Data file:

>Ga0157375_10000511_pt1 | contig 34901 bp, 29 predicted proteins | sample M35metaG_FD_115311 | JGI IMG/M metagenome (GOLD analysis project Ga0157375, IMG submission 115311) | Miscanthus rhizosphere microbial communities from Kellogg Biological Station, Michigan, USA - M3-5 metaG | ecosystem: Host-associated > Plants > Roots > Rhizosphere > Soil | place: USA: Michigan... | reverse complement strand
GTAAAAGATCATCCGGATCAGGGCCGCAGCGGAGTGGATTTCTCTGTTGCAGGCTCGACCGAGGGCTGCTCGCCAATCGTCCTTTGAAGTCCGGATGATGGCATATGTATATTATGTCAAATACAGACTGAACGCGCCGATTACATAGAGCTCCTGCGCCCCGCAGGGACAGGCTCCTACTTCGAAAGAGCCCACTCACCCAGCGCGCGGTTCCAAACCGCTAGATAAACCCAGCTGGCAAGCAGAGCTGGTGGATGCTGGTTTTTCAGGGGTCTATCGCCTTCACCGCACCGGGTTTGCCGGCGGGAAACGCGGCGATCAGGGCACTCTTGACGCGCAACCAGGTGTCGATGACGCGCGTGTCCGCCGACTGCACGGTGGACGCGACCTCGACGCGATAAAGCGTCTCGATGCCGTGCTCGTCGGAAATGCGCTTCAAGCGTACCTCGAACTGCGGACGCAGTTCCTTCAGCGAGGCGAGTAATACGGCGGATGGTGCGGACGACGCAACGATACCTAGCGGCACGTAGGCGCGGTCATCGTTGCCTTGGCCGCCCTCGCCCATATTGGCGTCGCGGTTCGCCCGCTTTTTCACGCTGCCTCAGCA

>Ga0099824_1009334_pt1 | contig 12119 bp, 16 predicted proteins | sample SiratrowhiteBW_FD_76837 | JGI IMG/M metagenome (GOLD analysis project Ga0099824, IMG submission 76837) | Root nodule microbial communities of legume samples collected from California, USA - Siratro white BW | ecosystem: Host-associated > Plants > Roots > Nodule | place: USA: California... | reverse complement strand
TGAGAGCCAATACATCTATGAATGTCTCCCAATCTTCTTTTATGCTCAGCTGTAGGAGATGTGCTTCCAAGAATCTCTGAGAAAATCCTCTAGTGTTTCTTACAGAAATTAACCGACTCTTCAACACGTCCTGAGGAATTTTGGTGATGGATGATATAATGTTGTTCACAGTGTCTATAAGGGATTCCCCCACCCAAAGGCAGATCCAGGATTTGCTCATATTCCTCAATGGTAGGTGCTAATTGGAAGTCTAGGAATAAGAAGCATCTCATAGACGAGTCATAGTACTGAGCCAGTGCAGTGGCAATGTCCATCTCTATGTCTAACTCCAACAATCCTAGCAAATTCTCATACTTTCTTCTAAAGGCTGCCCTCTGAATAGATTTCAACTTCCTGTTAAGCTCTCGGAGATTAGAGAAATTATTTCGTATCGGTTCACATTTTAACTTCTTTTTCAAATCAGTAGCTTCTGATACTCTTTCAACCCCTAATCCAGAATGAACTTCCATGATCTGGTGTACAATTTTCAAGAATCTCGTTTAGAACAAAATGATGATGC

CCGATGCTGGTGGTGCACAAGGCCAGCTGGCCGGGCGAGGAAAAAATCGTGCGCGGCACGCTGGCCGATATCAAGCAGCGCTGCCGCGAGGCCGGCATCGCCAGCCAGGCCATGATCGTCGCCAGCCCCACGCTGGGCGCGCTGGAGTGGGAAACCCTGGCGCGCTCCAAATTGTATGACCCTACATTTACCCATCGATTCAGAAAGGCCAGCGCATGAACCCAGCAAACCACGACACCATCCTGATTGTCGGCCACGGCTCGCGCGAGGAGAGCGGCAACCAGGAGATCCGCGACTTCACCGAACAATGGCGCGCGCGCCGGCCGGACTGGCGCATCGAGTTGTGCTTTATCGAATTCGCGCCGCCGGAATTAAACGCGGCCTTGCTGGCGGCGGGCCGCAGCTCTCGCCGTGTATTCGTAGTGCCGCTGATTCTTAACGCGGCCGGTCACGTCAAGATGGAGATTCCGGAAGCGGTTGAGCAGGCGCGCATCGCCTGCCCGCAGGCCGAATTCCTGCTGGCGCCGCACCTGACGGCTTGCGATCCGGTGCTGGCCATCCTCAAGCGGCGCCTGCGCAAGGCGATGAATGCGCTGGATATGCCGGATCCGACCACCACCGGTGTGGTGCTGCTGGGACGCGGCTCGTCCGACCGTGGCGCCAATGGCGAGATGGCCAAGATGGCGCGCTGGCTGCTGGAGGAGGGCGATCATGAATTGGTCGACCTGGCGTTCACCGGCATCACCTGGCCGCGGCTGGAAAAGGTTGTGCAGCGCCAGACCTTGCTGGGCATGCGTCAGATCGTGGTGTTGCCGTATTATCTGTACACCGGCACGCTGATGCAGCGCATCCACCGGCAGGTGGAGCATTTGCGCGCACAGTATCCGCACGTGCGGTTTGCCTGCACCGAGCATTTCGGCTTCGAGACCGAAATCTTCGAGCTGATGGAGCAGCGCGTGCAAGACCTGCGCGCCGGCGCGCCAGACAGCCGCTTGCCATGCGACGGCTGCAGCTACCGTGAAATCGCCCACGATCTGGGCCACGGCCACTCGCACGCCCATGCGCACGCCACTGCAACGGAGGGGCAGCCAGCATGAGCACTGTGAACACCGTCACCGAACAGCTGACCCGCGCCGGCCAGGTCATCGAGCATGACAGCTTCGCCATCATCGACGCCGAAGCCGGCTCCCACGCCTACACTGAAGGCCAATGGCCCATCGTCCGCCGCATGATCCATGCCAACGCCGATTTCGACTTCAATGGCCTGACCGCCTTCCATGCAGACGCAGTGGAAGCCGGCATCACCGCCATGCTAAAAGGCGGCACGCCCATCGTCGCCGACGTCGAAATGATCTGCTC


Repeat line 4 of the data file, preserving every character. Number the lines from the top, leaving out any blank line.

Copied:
TGAGAGCCAATACATCTATGAATGTCTCCCAATCTTCTTTTATGCTCAGCTGTAGGAGATGTGCTTCCAAGAATCTCTGAGAAAATCCTCTAGTGTTTCTTACAGAAATTAACCGACTCTTCAACACGTCCTGAGGAATTTTGGTGATGGATGATATAATGTTGTTCACAGTGTCTATAAGGGATTCCCCCACCCAAAGGCAGATCCAGGATTTGCTCATATTCCTCAATGGTAGGTGCTAATTGGAAGTCTAGGAATAAGAAGCATCTCATAGACGAGTCATAGTACTGAGCCAGTGCAGTGGCAATGTCCATCTCTATGTCTAACTCCAACAATCCTAGCAAATTCTCATACTTTCTTCTAAAGGCTGCCCTCTGAATAGATTTCAACTTCCTGTTAAGCTCTCGGAGATTAGAGAAATTATTTCGTATCGGTTCACATTTTAACTTCTTTTTCAAATCAGTAGCTTCTGATACTCTTTCAACCCCTAATCCAGAATGAACTTCCATGATCTGGTGTACAATTTTCAAGAATCTCGTTTAGAACAAAATGATGATGC